Decision duel

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A decision duel is a hypothetical process for arriving at an optimal decision partly through the use of crowdsourcing techniques. It was originally described in the 1988 science fiction novel David's Sling by Marc Stiegler (ISBN 0-671-65369-5). As far as we know, it has never been implemented in practice, though it certainly could be done with present technology.


[...] The room has the contours of a small auditorium, although only the first two tiers support ordered rows of seats. At the focal point of the room, Bill confronts the largest computer display he has ever seen – larger than the one in Houston for controlling spacecraft launches.

Hammond speaks. "This is the main screen upon which the Institute carries out its largest and most important decision duels. It's not used too often for that purpose. What we're looking at now is one of our demonstration duels – a duel held over a decade ago to determine the merits of strategic defense."

PAN. Bill looks back at the display in fascination. The colorful splashes that streak through the wall resolve, as he approaches, into lines of text. With few exceptions, the entire screen holds only words, arrows, and rectangles. The rectangles enclose and divide the text displays.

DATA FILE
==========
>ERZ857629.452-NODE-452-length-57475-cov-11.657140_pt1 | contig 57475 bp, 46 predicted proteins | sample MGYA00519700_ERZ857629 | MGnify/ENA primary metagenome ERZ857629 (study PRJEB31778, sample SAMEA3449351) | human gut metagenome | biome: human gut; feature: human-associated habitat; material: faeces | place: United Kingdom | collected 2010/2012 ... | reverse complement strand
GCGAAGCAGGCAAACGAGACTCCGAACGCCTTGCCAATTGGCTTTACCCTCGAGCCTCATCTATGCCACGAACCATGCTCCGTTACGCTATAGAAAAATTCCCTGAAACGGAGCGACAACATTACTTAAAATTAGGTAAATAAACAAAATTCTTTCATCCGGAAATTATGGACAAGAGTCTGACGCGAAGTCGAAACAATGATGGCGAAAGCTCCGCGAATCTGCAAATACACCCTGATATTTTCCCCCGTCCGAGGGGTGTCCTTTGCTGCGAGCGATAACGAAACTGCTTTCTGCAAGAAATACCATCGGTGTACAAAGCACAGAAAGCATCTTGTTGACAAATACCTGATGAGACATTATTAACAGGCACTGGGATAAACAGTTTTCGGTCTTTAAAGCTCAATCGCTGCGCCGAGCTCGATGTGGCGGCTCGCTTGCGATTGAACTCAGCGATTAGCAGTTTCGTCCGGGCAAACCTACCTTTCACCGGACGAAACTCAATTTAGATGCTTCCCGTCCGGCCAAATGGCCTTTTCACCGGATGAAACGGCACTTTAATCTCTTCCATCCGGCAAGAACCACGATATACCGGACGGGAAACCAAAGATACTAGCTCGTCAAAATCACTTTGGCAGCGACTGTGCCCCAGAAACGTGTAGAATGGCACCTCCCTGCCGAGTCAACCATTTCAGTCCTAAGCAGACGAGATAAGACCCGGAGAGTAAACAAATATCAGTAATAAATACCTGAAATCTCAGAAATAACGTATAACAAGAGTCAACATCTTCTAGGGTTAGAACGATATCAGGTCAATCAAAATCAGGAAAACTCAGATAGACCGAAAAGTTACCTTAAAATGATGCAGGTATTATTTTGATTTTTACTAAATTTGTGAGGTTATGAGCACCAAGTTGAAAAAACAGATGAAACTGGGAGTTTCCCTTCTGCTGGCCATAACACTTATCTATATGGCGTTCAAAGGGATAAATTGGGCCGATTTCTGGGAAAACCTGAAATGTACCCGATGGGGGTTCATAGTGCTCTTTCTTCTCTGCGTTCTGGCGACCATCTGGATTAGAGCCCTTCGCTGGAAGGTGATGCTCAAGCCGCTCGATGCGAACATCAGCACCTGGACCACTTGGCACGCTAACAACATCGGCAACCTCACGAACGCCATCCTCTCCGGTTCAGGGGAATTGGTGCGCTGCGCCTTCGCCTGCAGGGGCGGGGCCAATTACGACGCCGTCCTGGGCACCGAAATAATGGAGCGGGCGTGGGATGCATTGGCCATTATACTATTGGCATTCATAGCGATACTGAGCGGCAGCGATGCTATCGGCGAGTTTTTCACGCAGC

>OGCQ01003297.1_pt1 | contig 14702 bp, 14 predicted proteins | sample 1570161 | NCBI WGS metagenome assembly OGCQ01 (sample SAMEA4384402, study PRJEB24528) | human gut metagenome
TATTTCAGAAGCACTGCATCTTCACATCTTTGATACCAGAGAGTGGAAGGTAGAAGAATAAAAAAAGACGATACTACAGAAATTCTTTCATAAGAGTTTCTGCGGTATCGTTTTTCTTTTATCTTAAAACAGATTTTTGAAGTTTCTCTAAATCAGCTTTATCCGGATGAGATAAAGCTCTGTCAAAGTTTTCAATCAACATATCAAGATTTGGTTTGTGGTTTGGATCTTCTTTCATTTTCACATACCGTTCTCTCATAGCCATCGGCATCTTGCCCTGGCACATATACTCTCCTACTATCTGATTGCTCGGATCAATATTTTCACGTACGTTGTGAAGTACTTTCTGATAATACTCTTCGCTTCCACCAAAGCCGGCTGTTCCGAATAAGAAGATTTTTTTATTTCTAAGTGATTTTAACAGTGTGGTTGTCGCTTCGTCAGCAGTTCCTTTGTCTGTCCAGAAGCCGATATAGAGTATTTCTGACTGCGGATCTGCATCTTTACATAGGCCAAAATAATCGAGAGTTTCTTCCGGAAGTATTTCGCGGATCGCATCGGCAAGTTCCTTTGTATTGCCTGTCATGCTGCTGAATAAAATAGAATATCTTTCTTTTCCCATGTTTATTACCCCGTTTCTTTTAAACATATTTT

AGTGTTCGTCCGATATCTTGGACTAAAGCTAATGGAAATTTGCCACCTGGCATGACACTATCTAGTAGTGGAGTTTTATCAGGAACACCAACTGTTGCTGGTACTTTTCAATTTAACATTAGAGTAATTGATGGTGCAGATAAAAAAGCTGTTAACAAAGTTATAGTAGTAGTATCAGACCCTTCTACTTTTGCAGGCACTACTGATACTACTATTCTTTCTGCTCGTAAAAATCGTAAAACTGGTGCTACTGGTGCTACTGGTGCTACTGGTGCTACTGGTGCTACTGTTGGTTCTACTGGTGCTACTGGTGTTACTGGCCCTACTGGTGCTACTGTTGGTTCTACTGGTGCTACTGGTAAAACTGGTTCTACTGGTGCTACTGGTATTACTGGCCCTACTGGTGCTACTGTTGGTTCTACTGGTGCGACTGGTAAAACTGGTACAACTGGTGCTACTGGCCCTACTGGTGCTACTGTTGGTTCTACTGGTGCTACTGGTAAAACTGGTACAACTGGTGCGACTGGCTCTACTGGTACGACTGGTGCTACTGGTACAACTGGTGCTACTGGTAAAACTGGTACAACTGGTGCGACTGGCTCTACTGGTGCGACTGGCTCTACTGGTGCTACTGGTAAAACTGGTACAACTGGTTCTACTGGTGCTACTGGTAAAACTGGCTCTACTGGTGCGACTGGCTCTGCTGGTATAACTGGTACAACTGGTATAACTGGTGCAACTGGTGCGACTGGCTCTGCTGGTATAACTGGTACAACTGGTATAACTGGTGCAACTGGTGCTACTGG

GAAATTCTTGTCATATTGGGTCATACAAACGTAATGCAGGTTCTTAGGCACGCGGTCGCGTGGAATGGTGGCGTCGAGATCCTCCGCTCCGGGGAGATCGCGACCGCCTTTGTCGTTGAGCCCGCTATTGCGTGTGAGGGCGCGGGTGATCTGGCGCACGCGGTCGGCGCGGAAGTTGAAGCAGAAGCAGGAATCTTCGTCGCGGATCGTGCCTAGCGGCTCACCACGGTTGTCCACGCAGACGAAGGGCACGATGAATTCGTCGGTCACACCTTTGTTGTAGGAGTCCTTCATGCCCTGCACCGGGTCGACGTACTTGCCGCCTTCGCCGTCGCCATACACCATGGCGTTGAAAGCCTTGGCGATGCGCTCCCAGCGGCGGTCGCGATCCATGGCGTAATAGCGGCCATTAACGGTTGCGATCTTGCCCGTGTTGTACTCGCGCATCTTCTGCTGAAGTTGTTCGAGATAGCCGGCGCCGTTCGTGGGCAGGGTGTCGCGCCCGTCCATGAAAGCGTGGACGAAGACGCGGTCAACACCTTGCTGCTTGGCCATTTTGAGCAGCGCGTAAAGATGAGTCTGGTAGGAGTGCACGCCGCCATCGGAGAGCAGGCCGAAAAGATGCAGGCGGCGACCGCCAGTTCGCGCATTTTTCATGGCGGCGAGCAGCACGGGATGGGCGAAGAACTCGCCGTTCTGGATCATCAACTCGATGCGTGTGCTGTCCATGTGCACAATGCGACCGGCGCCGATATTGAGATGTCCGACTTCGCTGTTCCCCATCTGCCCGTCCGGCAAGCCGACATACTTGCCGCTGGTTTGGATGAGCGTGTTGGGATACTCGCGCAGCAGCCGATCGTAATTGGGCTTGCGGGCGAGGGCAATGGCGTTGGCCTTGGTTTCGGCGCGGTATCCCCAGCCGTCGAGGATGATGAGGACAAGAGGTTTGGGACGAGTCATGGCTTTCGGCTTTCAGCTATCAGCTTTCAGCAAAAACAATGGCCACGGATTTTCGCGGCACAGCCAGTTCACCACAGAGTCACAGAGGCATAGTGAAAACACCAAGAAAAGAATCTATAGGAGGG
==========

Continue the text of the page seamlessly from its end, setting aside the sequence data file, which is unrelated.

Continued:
They stop at a console perched high above the audience: clearly it is the display master controller. Hammond continues. "As you can see, the overall dueling area is divided into three sections." He taps a track ball on the console, and a pointing arrow zips across the screen. It circles the left half of the screen, then the right, and finally runs up and down the center band of gray. "Each duel pits a pair of alternatives against each other. Often, the alternatives are negations – one position in favor of some action, and one position against that action. The left part of the screen belongs to the proponent for the action, and the right half belongs to the opponent. These two people are known as the slant moderators. They have slanted viewpoints, of course, and they act as moderators – anyone can suggest ideas to them for presentation. Of course, no one calls them slant moderators. The nickname for slant moderator is decision duelist."

The pointer continues to roam across the center band. "The center is the 'third alternatives' area, where ideas outside of for-or-against may be presented by either of the duelists, or by anyone in the audience. In the duel we have here, the third alternatives section remained closed – no one came up with any striking ways to finesse the question."

The arrow shifts upward. Above the colored swirl of text boxes stands a single line of text, a single phrase. It dominates the screen, with thick letters as black as asphalt. The lettering seems so solid Bill wonders whether it is part of the display, or whether it has been etched into the surface in bas relief.

This one phrase running across the top overlaps all three sections of the screen. Bill presumes that top line describes the theme of the duel, the title of the topic under discussion. Reading it now, he sees it does not. Instead, this dark, ominous line – so striking and hypnotic, as if sucking the light from the air – reads:

David's Sling, pages 68-69